Passing another vehicle is a common maneuver on U.S. roads. Under Florida law, motorists can lawfully pass other vehicles when they exercise due care to avoid causing improper passing accidents.
The dangers of improper passing were evident in a recent fatal auto accident in Pasco County. As reported by The Ledger, a motorcyclist was killed in a near head-on collision on State Road 52.
A pickup truck operated by a 20-year-old man of Lakeland was traveling in the westbound lanes when he attempted to pass another car, crossed the median strip, and collided with a motorcycle in the eastbound lanes. The pickup and the motorcycle collided nearly head-on. The motorcyclist died at the scene.
What is Improper Passing in Florida?
Improper passing can result in devastating car crashes, which is why the Florida Statute Section 316.083 imposes strict requirements on how to perform these maneuvers safely without causing harm to anyone.
Under the statute, it is unlawful to pass another vehicle under the following circumstances:
- There is not enough space to perform the maneuver safely;
- Not using turn signals to inform others of your intention to pass another vehicle;
- Passing a vehicle on the right (in Florida, it is only legal to pass another vehicle on the right when the vehicle overtaken is making a left turn);
- Blind passing, or passing in the oncoming traffic lane when you cannot see oncoming traffic at a safe distance (this usually occurs on hills or curves);
- When passing a bicycle, failing to maintain at least three feet between your motor vehicle and the bicycle; and
- Cutting other cars off after performing the maneuver.
The above-mentioned maneuvers are considered improper passing in Florida. A motorist who attempts to pass another vehicle in any of the above-mentioned ways is violating Florida’s traffic law and can receive a traffic citation, not to mention that such behaviors can result in an improper passing accident.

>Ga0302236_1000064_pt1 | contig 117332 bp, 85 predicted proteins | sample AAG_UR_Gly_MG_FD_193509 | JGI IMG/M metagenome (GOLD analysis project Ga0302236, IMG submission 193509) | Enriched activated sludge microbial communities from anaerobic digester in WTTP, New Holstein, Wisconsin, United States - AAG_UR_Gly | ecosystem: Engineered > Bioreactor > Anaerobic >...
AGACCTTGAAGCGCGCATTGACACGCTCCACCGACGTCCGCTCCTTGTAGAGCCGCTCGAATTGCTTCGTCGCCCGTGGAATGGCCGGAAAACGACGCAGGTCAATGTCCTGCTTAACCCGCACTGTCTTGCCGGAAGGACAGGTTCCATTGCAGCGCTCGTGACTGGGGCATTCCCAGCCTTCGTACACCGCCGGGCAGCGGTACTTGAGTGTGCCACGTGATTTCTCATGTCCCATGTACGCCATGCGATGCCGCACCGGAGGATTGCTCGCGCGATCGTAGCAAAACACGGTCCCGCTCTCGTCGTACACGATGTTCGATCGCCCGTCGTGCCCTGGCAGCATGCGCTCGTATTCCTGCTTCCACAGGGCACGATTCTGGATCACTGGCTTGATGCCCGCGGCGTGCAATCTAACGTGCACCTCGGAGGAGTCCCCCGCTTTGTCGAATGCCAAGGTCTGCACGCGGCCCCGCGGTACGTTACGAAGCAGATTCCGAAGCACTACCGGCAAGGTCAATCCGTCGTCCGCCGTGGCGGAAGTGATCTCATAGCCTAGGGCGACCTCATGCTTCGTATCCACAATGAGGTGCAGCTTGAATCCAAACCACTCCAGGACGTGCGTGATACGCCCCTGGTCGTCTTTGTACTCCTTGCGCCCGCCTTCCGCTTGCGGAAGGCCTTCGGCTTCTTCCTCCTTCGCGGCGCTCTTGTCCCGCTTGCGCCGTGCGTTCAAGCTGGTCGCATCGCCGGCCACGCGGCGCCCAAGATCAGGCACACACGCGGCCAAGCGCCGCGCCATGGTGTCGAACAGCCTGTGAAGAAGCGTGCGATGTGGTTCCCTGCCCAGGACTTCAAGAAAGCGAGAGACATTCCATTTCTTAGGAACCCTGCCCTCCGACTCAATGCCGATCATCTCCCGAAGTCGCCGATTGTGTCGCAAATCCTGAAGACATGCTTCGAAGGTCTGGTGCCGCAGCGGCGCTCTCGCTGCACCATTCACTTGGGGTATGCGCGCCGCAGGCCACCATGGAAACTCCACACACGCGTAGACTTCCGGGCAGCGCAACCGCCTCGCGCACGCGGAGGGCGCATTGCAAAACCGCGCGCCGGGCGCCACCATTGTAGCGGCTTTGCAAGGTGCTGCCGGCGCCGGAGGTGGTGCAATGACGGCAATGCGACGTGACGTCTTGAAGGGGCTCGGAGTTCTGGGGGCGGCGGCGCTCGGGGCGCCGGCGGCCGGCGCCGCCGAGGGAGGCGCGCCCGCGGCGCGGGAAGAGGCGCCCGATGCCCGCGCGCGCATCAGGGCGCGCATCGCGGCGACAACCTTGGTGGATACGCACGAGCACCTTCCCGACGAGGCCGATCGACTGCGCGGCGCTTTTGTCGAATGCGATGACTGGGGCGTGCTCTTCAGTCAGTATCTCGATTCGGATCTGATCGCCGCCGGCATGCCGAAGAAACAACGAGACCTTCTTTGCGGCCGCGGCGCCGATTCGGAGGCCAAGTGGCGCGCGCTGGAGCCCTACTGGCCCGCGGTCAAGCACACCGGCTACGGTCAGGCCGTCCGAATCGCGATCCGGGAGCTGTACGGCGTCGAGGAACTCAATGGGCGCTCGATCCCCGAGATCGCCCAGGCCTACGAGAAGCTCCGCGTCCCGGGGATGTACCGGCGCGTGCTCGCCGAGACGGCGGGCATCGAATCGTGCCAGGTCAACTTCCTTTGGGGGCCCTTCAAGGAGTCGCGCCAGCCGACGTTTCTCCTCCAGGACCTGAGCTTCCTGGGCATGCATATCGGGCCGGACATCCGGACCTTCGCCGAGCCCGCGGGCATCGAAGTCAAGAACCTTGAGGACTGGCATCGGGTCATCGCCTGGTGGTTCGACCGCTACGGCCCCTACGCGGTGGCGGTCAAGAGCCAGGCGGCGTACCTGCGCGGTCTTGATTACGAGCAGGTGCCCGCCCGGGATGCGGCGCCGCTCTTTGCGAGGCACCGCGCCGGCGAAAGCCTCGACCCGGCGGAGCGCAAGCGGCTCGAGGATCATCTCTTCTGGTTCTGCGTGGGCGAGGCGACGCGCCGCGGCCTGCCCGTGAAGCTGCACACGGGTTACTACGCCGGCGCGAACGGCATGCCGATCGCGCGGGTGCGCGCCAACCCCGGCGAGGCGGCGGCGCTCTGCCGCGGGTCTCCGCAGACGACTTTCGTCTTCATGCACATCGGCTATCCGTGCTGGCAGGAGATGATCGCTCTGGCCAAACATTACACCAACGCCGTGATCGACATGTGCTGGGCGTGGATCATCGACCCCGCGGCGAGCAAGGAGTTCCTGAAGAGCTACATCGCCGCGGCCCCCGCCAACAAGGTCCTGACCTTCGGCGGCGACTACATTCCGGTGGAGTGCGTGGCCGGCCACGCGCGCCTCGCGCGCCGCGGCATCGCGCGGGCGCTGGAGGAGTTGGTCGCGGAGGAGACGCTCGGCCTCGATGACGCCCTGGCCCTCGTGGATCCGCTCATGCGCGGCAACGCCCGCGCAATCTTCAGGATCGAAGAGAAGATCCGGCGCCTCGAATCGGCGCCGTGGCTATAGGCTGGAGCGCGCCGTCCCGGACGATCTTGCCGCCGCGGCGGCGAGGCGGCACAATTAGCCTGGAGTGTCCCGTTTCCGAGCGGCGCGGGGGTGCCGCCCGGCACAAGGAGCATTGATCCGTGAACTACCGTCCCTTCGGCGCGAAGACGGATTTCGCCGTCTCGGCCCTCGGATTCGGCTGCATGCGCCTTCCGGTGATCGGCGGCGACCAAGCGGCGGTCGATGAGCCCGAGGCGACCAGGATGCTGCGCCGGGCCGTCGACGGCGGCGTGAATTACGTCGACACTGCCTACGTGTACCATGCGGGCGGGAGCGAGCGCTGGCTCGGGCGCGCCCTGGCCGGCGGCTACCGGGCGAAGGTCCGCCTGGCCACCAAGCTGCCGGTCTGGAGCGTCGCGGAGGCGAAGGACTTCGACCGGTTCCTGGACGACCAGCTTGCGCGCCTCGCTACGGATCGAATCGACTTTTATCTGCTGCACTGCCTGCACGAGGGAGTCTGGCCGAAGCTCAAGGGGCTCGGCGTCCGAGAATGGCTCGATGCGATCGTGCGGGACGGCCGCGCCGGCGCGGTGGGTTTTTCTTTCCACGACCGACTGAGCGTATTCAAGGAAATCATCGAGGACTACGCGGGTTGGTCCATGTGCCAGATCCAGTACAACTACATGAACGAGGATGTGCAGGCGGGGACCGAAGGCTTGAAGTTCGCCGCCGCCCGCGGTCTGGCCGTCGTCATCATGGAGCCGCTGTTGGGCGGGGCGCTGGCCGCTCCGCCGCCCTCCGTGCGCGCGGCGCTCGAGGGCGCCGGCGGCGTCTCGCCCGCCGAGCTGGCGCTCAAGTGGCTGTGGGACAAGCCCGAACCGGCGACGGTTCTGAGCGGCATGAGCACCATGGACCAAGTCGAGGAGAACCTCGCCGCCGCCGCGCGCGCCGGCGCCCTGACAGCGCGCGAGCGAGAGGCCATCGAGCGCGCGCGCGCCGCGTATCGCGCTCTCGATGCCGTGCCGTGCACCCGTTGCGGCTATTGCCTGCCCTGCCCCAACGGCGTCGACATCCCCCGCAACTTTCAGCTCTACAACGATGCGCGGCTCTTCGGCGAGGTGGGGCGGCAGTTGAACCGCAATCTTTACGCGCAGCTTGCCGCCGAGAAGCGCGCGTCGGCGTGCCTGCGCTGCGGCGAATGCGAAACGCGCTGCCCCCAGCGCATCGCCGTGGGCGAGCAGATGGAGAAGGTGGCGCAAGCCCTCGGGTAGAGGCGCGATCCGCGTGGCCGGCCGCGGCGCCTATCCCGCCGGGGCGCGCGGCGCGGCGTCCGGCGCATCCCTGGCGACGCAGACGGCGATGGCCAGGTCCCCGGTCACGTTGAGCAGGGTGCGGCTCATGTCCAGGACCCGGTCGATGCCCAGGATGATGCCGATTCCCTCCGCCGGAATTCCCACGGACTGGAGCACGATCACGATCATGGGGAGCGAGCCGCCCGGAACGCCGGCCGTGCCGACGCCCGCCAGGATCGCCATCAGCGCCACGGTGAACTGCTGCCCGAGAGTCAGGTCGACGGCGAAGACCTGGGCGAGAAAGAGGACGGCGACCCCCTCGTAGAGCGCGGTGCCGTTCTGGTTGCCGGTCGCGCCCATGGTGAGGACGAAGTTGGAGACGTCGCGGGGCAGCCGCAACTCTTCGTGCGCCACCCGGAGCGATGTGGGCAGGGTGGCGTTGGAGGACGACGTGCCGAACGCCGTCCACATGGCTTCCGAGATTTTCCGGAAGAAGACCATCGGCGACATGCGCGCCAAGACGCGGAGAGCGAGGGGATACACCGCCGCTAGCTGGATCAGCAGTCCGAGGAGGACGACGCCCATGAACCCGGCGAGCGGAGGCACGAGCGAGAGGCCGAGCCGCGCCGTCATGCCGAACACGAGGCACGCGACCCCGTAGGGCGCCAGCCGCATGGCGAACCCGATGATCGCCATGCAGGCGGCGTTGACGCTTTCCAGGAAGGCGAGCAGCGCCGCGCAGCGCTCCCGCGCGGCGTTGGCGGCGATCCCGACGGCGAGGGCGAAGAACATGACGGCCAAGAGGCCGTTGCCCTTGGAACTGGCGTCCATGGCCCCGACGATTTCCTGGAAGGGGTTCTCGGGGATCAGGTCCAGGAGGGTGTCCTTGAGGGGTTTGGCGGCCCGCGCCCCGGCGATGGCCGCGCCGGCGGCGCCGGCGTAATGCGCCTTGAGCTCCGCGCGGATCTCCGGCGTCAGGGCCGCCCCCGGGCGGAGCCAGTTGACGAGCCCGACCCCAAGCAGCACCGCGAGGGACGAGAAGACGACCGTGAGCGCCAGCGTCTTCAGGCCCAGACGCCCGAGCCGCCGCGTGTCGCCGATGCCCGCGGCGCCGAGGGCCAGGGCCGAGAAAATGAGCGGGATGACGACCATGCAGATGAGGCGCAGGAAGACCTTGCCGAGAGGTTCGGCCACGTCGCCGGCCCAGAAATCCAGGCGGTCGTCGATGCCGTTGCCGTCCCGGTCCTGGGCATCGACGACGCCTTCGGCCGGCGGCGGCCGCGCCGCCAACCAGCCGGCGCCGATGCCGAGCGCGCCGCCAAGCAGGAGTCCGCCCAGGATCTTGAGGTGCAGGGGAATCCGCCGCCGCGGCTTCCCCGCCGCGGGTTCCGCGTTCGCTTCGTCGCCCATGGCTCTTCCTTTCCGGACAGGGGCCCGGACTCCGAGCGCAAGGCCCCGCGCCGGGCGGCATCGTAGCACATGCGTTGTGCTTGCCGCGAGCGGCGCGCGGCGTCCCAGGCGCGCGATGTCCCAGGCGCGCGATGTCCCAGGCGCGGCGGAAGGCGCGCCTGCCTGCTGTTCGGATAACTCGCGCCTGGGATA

Establishing Fault in an Improper Passing Accident in Florida
While a traffic citation for improper passing does not automatically establish fault, it can serve as an important piece of evidence to prove that the other motorist was negligent. For this reason, it is best to contact the police and wait for their arrival to:
- ensure that the driver receives a traffic citation for improper passing; and
- obtain a police report.
However, you may still need to prove that the other driver was negligent in order to recover damages following your improper passing accident in Florida. To establish fault and prove negligence in a personal injury lawsuit, you must prove that:
- The driver who attempted to pass your vehicle owed you a duty of care;
- The other driver breached their duty to exercise due care when they attempted to perform the maneuver;
- The breach of care was the proximate cause of your injury; and
- You suffered damages as a result of the breach.
Typically, when a car driver passes another vehicle improperly and ends up causing a car crash, they are likely to be deemed at fault for the collision. However, you may still need help from a Lakeland auto accident attorney to help you establish fault and prove negligence. Contact The Turnbull Firm to receive a consultation. Call at 863-324-3500 today.